'Mobile Web' launches in US - without WAP

Verizon offers 25 million customers WAP-free mobile Internet and puts the struggling standard in danger
Written by Matthew Broersma, Contributor

America's largest wireless provider Verizon Wireless on Monday launched its own mobile Internet package in the US -- but it is pushing a proprietary standard incompatible with WAP.

WAP -- Wireless Application Protocol -- has become synonymous in Europe with the wireless Internet, but has failed to penetrate into Japan or the US. Japan's DoCoMo has its own competing system, i-Mode, accessed daily by millions of mobile phone users.

Verizon's system, "Mobile Web", is based on HDML, or Handheld Device Markup Language. WAP sites must be encoded in WML, or Wireless Markup Language. HDML is a proprietary standard, meaning that service providers are tied to using hardware and software controlled by a particular company; by contrast, anyone can create hardware or software compliant with WAP standards.

The service, which in other respects is similar to WAP services offered in the UK, comes bundled with 32 HDML-based content providers as well as a personalised portal with the catchy name "MyVZW". It costs $6.95 a month (about £4) in addition to per-minute charges. It is available in major cities such as New York, Los Angeles and Boston immediately, with coverage of most other US urban locations coming next week.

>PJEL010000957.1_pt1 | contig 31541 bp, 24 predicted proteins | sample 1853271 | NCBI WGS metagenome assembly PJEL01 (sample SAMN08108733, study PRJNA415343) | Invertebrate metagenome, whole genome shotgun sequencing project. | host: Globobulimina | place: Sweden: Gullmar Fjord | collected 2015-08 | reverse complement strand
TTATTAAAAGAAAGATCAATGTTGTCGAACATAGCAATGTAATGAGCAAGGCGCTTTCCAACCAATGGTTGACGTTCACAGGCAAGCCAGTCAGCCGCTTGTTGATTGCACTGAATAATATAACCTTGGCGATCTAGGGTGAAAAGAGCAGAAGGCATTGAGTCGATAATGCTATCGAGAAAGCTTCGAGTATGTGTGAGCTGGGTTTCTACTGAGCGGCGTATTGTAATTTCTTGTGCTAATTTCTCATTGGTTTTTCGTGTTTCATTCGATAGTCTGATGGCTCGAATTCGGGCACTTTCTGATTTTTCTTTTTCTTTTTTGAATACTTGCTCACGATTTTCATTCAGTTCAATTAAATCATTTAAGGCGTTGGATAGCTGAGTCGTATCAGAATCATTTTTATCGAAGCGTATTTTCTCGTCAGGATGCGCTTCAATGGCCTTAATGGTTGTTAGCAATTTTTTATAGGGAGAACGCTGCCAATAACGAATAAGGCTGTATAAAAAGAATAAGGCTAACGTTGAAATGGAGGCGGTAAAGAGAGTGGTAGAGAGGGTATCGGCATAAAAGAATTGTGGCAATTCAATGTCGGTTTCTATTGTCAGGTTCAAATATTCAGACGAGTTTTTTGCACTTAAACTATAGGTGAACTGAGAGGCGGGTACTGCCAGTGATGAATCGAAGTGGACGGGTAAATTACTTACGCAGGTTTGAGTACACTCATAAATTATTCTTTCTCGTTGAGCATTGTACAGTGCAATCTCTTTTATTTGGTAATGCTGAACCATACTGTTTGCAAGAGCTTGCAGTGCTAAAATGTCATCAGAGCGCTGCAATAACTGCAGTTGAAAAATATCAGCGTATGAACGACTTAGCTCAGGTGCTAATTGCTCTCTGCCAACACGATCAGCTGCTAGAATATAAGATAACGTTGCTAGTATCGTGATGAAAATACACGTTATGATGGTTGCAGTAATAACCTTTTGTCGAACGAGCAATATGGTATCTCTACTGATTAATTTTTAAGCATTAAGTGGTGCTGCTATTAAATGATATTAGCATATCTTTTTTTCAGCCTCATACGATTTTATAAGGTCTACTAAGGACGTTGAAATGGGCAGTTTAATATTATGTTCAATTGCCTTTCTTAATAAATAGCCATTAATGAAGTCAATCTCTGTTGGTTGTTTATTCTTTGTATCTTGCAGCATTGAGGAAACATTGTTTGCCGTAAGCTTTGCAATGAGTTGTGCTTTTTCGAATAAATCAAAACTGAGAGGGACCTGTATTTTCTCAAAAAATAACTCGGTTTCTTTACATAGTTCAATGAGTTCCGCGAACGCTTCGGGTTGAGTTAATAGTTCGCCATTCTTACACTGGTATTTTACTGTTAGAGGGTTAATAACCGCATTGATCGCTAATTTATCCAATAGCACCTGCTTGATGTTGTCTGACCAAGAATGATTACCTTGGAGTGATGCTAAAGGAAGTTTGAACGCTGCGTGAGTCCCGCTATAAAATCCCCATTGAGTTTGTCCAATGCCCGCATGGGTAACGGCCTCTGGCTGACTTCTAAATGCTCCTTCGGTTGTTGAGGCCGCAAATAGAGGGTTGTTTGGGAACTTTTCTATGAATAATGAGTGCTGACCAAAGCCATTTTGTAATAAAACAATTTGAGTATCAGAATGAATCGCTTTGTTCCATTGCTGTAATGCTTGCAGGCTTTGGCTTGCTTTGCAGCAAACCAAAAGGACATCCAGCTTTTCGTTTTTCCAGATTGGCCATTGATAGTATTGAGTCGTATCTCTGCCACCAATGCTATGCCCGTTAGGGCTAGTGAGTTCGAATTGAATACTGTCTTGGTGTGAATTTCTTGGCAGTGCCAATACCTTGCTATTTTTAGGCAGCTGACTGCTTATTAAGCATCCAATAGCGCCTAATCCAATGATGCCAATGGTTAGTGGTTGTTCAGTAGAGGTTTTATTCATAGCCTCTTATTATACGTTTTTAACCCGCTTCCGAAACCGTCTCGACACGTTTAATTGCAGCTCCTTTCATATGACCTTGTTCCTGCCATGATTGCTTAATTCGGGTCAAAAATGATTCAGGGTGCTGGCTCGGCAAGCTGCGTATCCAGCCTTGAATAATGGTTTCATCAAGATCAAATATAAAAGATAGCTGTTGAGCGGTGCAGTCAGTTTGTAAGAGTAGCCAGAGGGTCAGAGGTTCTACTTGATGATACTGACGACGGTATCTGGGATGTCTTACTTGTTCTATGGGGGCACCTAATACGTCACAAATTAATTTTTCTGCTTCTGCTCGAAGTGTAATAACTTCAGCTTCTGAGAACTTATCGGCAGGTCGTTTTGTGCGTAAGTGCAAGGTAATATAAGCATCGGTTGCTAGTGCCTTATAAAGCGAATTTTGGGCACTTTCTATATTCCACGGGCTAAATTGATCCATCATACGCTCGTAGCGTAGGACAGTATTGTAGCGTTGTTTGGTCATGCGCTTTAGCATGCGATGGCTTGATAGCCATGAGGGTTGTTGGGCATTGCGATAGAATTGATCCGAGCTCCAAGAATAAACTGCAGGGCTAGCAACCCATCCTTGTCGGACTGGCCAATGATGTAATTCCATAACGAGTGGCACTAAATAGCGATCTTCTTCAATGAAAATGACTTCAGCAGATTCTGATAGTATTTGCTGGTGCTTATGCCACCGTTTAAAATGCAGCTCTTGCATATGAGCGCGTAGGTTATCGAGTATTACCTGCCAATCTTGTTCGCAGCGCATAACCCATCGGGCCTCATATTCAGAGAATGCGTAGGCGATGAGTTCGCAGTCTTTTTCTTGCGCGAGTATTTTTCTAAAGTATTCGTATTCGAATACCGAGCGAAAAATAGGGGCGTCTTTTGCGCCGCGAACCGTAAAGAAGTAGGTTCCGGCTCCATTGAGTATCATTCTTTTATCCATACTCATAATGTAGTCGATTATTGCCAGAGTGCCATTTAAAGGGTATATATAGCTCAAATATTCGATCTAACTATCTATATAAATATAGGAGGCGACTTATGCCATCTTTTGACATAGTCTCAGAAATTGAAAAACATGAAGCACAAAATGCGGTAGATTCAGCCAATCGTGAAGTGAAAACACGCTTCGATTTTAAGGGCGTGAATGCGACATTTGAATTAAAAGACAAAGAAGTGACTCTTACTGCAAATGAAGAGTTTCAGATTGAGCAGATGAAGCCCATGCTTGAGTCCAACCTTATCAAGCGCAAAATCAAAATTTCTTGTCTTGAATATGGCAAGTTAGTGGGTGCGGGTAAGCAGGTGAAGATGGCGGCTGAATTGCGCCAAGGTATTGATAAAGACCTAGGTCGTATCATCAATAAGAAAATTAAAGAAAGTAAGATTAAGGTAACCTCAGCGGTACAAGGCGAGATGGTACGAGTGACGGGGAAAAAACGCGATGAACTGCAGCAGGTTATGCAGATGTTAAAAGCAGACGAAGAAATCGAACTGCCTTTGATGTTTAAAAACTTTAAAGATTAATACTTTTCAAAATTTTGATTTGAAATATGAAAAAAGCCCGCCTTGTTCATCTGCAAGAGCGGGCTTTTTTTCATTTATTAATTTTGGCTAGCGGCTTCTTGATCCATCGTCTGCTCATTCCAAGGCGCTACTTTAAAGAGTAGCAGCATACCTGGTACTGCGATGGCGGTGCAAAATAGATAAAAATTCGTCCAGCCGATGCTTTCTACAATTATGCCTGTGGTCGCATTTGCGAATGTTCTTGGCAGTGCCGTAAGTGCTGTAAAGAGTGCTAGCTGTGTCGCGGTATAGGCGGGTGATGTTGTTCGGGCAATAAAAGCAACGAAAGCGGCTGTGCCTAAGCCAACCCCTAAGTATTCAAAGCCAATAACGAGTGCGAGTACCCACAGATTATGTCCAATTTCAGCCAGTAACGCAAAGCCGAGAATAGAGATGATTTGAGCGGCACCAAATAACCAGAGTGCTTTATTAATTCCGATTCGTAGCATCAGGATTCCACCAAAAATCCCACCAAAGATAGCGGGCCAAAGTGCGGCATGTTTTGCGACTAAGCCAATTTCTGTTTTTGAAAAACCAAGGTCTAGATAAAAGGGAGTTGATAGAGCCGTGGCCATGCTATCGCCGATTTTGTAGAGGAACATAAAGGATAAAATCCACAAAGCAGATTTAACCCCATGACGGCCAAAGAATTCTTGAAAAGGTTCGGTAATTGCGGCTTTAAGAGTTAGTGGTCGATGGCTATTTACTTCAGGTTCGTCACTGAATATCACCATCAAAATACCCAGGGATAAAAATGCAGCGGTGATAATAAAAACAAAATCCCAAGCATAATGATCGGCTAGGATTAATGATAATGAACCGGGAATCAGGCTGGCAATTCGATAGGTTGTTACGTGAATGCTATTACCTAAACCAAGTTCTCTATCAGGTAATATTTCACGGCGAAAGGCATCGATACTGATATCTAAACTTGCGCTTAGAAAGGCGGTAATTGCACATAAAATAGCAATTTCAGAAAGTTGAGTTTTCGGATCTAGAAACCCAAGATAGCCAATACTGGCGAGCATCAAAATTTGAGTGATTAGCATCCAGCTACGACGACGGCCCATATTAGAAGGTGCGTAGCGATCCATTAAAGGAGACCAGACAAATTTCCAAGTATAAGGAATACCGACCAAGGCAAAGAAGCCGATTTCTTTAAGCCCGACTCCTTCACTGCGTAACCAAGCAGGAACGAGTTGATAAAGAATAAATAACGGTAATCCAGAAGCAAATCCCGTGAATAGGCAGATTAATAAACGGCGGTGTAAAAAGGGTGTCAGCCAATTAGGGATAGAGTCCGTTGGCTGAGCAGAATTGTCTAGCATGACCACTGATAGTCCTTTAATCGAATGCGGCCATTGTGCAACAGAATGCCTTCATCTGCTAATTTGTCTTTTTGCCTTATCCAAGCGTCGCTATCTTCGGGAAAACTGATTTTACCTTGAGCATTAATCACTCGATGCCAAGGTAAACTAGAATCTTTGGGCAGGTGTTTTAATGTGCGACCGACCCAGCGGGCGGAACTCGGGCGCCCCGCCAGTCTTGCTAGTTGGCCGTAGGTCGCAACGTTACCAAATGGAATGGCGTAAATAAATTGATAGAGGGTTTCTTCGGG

The move is important for the US wireless market, which has been hampered by the size of the areas to be covered and the existence of disparate standards. Besides brand-name HDML sites such as E*Trade, ESPN, Expedia and CitySearch, Verizon is hoping such services as mobile email will take off. Text messaging such as is common in the UK is nearly unheard of on the other side of the pond.

"The introduction of Mobile Web marks a new era in the convergence of wireless and the Internet," said Denny Strigl, president and chief executive for Verizon Wireless, in a statement. "This new service gives users the most convenient way to wirelessly access the content they want from the Internet. At the same time, Mobile Web lays the groundwork for the next evolution of wireless Internet applications."

But HDML may not bode well for WAP say analysts. The vision of the WAP Forum, the industry consortium that supports the WAP standard, is to have a single global system that makes it easy to create mobile Internet content. HDML's entry may put that vision in danger.

The consumer would be the one to lose out in a world of competing mobile Internet standards, according to Graham Opie, director of analysis firm Vanson Bourne. "Standards are a good thing, you need that," he said.

But the effect may be limited, since more advanced network services such as GPRS (General Packet Radio Service) will eventually make WAP obsolete, he said: "WAP has some very good potential applications, but it's not going to provide a rich user experience, necessarily, for the consumer user."

Verizon, with 25 million wireless voice and data customers, was formed three months ago from the merger of the US wireless businesses of Bell Atlantic, GTE and Vodafone AirTouch (quote: VOD).

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